End of Year Sales Hit Hard but Hospitality Workforce Shows Resilience

Challenging trading conditions in December ensured the end of year boost hospitality had hoped for, largely failed to materialise.  The latest figures from Fourth, the leading global software provider for the hospitality, retail, and leisure industries, reveal how festive sales were considerably down in comparison to 2019 but that staff headcounts and hours worked are heading in the right direction.

Fourth’s figures show that combined sales across pubs, restaurants, hotels, and quick service restaurants (QSR) were 24.4% down on December 2019. The industry snapshot shows how the re-introduction of trading restrictions across the UK and concerns about the spread of the COVID-19 omicron variant led to many consumers staying away from the on-trade in the run up to Christmas.

Sales on New Year’s Eve were some 30% down on 2019, making December 31st only the sixth most lucrative trading occasion of the month. The four best days were all in the first two weeks of December.

The Top 6 Sales Days in Hospitality in December 2021

  1. Saturday December 4
  2. Saturday December 11
  3. Friday December 10
  4. Friday December 3
  5. Saturday December 18
  6. Friday December 31

Hotel and pub sales were hit the hardest. The former experienced a 56.5% decline across the month when compared to December 2019, while pubs were down by 29.2%. Restaurants witnessed a 20.1% sales drop, but QSR – the least impacted by restrictions – saw sales decline by just 2.9%.

Sales figures were also hit hard in November – down 35.4% overall against November 2019. Pubs (-35.6%), restaurants (-29.8%), QSR (-21.2%) and hotels (-68.8%) all felt the pinch.

Sales in the sector were in a far healthier position than 12 months ago when a national lockdown in November was followed by the tiering system. Overall, hospitality sales were up by 186% when compared to December 2020.

A Headcount High for 2021

The number of people working in hospitality in December 2021 was the highest it had been since the summer of 2020, when the government introduced the Eat Out to Help Out scheme and furlough was in operation.

However, numbers remain some distance back on pre-pandemic levels, highlighting the significant recruitment challenges the industry continues to face.

Overall, the hospitality headcount is 14.8% behind where it was in December 2019, and 18.6% up on December 2020.

The below figures show the difference in staff numbers in the last two years when compared to 2019.

Dec 21 vs Dec 20                                            Dec 21 vs Dec 19

Pubs                                                   +4.4%                                                                -18.3%

Restaurants                                     +24.5%                                                              -13.5%

QSR                                                    +27.1%                                                              -11.2%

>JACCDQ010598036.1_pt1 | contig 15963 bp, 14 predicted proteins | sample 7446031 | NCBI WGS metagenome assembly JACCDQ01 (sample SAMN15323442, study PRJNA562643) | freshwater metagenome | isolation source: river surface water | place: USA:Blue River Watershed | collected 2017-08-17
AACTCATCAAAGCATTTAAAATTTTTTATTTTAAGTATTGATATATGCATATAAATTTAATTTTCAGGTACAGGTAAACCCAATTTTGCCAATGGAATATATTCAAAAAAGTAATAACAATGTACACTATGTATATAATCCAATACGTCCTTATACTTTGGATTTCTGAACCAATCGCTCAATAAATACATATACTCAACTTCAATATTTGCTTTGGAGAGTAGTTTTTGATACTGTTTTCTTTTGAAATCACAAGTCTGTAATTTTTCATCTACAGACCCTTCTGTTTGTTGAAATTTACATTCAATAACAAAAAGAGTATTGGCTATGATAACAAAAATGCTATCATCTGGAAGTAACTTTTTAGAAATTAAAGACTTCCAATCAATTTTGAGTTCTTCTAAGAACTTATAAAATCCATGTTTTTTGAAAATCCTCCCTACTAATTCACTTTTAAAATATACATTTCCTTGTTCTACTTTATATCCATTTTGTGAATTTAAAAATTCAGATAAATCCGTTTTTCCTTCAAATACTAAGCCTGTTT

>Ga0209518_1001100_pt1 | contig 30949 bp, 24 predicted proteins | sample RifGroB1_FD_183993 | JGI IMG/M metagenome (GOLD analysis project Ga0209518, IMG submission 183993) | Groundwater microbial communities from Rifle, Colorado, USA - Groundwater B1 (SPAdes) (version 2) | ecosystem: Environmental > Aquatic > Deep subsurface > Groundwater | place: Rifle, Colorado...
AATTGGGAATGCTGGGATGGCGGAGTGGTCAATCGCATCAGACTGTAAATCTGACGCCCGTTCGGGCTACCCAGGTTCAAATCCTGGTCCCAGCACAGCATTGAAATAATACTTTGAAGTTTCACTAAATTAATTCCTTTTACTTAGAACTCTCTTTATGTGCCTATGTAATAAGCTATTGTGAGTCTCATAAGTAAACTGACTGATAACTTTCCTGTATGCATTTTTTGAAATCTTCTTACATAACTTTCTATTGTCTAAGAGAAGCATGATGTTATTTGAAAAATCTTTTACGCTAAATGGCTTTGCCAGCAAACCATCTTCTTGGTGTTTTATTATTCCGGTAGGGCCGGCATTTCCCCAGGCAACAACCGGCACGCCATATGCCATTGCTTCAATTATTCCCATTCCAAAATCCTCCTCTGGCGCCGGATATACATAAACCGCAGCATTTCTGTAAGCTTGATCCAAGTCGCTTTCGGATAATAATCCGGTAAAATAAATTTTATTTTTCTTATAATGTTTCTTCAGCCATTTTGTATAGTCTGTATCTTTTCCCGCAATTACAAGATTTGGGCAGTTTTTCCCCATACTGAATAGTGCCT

Hotels                                                +26%                                                                 -15.4%

Overall                                               +18.6%                                                              -14.8%


Workforce Productivity at Pre-Pandemic Levels

As would be anticipated with a depleted workforce, the collective hours worked across hospitality were also down (-22.9%) on December 2019 but up (112.3%) compared to 2020.

However, productivity in December 2021 was much the same as in December 2019, perhaps showing that businesses are learning to do more with less. Fourth’s Spend Per Labour Hour metric reveals productivity by calculating total sales and dividing this by the total number of hours worked. This shows that the Spend Per Labour Hour in December was £26.41, not far behind the £26.75 of 2019, and an improvement on the £19.22 of December 2020.

Sebastien Sepierre, Managing Director – EMEA, Fourth, said:

“The re-introduction of ‘work from home’ guidance, restrictive trading measures and a cautious consumer outlook seriously hampered hospitality’s hopes for a bumper December. As the latest Fourth Hospitality Report clearly shows, there is still some way to go to reach pre-pandemic trading and staffing levels.

“However, there are encouraging signs, with staff headcounts in all sub-sectors up on this time last year. Hours worked are heading in the right direction and businesses are seeing similar levels of productivity to 2019.

“With COVID measures and restrictions set to be lifted and workers returning to offices, businesses can look forward to better conditions to aid their recovery in 2022. With new recruits required and a New Minimum Wage on the horizon they will need to work on ways to attract and retain talent.

“Technology and digital solutions play an important role in helping operators hire, onboard, engage and retain team members. Businesses will ultimately have to be smart with their labour scheduling strategies to ensure consumer demand continues to be met and the guest experience doesn’t suffer.”